Frequently Asked Questions

What is Direct Cremation?
With Direct Cremation, the body is cremated in the days immediately following death, without embalming, viewing, or visitation.

The Halo Direct Cremation package includes the services of a licensed funeral director, retrieval and care of your loved one, filing of all necessary paperwork, a private cremation, and the return of remains in a temporary container.
How common is cremation?
The number of cremations in the United States has steadily risen from about 15% of deaths in the mid-90s to almost 50 percent in 2015, and are projected to increase to almost 55% in 2020. Cremation is often chosen because it’s simpler and more economical, allows more flexibility in funeral and memorial services or uses less of our land resources than traditional earth burial.
Do you offer services other than Direct Cremation?
Yes, we offer other packages which include more services like embalming, rental caskets, memorial services, and more. Take a look at our packages here:

Who is authorized to make arrangements for cremation?
The next of kin of the deceased is determined differently, depending on state laws and regulations. Click below to read how to determine next of kin in Indiana and Kentucky:

What can I do with the remains?
You have a wide range of choices. They can be put in a niche in a columbarium, buried, scattered, or kept by the family. Cremated remains might be divided among family members to be kept, scattered or buried in several different places (i.e. with a first and second spouse). The remains are sterile and pose no health hazard. In Indiana and Kentucky, their disposition is regulated by law:

Indiana Regulations for Disposition of Remains:
“Indiana law states that cremains may be scattered in a designated “scattering area” such as a peaceful garden space set aside in a cemetery, or on the private property of the person with legal authority to hold the cremains – usually the next of kin. Rules for scattering ashes in Indiana also allow for their disposition on other private property if the property owner consents. Ashes can also be scattered on uninhabited public land and in public waterways, with certain limitations. Before scattering ashes on public land, it is best to check with the governing authority to learn of any restrictions or special conditions or permits. This is also good practice for scattering cremains on public Indiana waterways. The State of Indiana is supposed to be notified within 10 days of ashes being scattered. This is the responsibility of the property owner where the ashes were scattered. (The form is described in Indiana Code 16-37-3.)”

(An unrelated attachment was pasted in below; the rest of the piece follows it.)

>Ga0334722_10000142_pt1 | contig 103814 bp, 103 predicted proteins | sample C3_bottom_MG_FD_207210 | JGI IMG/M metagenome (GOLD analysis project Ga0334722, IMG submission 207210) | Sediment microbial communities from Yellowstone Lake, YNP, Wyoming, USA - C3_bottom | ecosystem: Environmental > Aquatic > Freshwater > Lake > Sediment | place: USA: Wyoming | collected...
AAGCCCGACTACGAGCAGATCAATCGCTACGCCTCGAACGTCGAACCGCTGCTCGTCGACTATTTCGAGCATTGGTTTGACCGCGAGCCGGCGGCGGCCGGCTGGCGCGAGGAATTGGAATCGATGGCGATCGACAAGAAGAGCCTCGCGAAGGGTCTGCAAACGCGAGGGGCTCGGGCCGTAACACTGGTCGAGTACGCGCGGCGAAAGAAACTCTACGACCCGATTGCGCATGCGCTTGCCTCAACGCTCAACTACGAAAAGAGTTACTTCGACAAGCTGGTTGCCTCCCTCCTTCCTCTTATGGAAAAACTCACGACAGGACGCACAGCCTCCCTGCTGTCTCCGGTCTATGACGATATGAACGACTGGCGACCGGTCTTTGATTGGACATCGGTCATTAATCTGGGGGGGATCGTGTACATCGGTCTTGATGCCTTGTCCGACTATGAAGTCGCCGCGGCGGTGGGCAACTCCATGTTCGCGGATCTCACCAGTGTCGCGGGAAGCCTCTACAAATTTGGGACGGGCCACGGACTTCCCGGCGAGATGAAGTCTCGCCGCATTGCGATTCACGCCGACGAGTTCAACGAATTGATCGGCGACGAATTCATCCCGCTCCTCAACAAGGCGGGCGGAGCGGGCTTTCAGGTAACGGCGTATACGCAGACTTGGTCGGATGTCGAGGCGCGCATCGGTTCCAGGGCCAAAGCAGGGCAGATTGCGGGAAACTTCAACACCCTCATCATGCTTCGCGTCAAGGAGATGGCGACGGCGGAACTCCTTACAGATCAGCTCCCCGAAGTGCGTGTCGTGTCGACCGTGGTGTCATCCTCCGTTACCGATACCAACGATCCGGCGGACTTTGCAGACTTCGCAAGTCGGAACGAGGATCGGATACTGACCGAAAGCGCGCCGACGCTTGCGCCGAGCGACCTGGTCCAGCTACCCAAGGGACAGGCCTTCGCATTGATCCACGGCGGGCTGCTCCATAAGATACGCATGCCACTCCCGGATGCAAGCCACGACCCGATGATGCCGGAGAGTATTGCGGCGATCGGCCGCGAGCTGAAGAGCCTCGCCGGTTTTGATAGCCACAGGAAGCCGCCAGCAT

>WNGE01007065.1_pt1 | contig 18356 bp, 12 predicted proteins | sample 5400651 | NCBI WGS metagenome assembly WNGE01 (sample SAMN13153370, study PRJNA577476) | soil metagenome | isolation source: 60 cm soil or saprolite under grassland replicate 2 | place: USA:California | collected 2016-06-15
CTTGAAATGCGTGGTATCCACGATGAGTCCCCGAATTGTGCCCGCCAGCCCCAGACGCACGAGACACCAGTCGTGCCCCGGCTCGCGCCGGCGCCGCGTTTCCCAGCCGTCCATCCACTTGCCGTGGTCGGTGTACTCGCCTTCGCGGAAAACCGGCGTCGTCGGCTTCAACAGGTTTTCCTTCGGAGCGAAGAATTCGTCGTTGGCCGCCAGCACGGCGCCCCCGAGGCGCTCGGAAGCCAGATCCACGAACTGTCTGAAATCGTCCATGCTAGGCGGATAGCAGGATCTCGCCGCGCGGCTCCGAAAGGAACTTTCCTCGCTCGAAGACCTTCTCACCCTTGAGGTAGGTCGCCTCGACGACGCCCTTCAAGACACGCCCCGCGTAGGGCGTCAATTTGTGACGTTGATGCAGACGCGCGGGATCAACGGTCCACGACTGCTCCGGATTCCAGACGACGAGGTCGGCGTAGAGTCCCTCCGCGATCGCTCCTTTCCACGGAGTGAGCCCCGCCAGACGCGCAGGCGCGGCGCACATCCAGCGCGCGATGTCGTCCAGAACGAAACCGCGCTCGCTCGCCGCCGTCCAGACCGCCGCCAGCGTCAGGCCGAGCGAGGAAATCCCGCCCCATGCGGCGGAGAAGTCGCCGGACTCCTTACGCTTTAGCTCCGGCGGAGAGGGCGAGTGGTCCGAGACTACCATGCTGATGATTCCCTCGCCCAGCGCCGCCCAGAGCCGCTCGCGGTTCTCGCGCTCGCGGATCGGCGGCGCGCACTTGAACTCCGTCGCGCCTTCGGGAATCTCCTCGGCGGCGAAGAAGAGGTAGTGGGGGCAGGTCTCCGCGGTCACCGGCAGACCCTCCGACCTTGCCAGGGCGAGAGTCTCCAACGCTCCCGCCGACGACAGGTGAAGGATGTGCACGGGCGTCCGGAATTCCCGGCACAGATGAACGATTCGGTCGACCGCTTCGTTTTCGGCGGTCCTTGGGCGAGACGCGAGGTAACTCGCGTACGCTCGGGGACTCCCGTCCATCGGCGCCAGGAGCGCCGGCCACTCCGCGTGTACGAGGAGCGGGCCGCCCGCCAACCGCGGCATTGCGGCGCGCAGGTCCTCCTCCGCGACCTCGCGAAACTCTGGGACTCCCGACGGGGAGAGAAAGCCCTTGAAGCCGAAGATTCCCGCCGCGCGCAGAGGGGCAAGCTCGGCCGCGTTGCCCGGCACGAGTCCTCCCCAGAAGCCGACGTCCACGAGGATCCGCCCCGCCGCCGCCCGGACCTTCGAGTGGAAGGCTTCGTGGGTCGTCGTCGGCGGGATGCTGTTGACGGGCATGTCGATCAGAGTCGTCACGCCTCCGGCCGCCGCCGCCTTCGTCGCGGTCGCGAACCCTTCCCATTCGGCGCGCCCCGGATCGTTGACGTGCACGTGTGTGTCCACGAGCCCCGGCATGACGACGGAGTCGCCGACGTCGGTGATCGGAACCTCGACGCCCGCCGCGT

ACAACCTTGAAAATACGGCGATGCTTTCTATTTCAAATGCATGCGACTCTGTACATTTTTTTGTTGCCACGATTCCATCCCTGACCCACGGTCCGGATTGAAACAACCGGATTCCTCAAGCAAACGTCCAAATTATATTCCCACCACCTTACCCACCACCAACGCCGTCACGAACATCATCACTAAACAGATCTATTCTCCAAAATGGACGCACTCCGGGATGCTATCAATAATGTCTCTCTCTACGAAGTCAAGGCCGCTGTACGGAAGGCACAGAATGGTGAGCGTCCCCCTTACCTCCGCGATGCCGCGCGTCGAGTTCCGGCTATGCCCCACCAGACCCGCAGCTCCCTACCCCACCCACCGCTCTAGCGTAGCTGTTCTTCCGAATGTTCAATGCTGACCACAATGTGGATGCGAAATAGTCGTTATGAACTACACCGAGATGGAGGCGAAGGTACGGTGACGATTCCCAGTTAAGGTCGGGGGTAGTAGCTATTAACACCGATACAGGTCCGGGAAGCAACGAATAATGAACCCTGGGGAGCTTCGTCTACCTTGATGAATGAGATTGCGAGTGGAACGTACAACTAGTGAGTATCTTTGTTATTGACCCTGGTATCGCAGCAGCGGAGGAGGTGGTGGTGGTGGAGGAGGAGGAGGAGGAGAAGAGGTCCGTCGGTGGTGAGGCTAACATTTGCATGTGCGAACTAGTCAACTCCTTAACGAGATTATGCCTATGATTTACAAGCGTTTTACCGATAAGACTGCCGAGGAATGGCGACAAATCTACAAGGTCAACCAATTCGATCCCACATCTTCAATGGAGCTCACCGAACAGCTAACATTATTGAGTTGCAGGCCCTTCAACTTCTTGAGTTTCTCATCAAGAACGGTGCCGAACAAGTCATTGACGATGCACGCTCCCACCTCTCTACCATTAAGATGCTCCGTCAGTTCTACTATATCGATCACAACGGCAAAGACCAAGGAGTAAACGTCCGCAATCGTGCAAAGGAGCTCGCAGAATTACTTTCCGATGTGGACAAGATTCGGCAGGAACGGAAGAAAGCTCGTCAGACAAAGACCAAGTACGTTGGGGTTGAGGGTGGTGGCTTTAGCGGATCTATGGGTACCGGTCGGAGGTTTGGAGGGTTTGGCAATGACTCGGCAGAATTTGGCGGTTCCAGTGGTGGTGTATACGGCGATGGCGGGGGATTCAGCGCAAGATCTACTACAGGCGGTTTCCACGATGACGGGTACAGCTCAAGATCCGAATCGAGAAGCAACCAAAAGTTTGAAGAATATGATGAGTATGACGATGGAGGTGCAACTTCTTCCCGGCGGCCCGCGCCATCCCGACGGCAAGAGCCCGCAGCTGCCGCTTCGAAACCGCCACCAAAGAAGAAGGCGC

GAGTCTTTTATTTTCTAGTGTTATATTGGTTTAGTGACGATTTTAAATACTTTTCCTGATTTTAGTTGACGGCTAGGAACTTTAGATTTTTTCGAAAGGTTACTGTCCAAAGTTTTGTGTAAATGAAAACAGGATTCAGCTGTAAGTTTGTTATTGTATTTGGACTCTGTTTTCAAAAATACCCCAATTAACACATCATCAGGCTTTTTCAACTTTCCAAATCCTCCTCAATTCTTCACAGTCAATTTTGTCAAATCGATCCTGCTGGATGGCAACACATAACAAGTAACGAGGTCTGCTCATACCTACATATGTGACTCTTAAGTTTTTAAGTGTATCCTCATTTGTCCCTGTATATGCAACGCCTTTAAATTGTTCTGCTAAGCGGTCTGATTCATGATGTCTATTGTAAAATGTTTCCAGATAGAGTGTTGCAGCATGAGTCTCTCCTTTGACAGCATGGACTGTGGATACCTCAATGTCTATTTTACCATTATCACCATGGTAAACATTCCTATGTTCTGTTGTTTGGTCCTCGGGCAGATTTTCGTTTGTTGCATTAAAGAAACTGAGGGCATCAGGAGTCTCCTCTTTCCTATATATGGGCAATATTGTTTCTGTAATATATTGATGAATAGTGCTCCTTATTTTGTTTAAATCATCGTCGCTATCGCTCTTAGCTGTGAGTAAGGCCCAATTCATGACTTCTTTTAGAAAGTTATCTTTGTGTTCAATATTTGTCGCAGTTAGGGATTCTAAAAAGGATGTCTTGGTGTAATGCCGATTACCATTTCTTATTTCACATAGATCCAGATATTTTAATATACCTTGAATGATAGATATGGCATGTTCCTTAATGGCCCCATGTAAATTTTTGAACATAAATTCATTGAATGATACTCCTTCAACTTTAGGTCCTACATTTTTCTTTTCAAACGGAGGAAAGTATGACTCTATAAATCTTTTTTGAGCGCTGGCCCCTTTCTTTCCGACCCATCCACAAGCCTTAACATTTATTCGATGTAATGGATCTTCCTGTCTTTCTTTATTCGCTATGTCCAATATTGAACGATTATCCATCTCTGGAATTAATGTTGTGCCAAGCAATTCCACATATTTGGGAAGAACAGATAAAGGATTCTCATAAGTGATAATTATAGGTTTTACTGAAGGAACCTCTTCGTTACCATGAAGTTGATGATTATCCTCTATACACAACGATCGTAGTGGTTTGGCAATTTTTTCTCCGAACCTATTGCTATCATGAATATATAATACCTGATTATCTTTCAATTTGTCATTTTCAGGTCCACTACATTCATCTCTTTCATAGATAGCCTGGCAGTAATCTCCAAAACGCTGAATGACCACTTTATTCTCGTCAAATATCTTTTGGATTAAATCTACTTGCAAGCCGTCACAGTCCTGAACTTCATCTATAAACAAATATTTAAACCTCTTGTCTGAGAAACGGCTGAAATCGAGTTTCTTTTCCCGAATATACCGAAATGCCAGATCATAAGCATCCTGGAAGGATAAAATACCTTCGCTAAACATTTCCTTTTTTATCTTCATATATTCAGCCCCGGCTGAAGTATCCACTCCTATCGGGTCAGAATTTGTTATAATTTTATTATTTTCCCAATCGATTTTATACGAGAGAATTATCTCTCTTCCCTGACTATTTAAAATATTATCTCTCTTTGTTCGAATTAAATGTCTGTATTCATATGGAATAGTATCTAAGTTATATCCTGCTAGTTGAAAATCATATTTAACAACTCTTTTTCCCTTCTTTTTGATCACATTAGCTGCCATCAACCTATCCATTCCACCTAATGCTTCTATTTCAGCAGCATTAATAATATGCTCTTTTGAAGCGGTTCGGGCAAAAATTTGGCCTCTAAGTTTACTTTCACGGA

Kentucky Regulations for Disposition of Remains:
Cremated remains shall be disposed of by placing them in a grave, crypt, or niche; by scattering them in a scattering area; or in any manner on the private property of a consenting owner. The crematory authority or funeral director as defined in KRS 316.010 may deliver, either in person or by a method that has an internal tracking system that provides a receipt signed by the person accepting delivery, the cremated remains to the designated individual specified on the cremation authorization form. Upon receipt of the cremated remains, the individual receiving them may keep or transport them in any manner in this Commonwealth without a permit. After delivery, the crematory authority or funeral home shall be discharged from any legal obligation or liability concerning the cremated remains relative to disposition.
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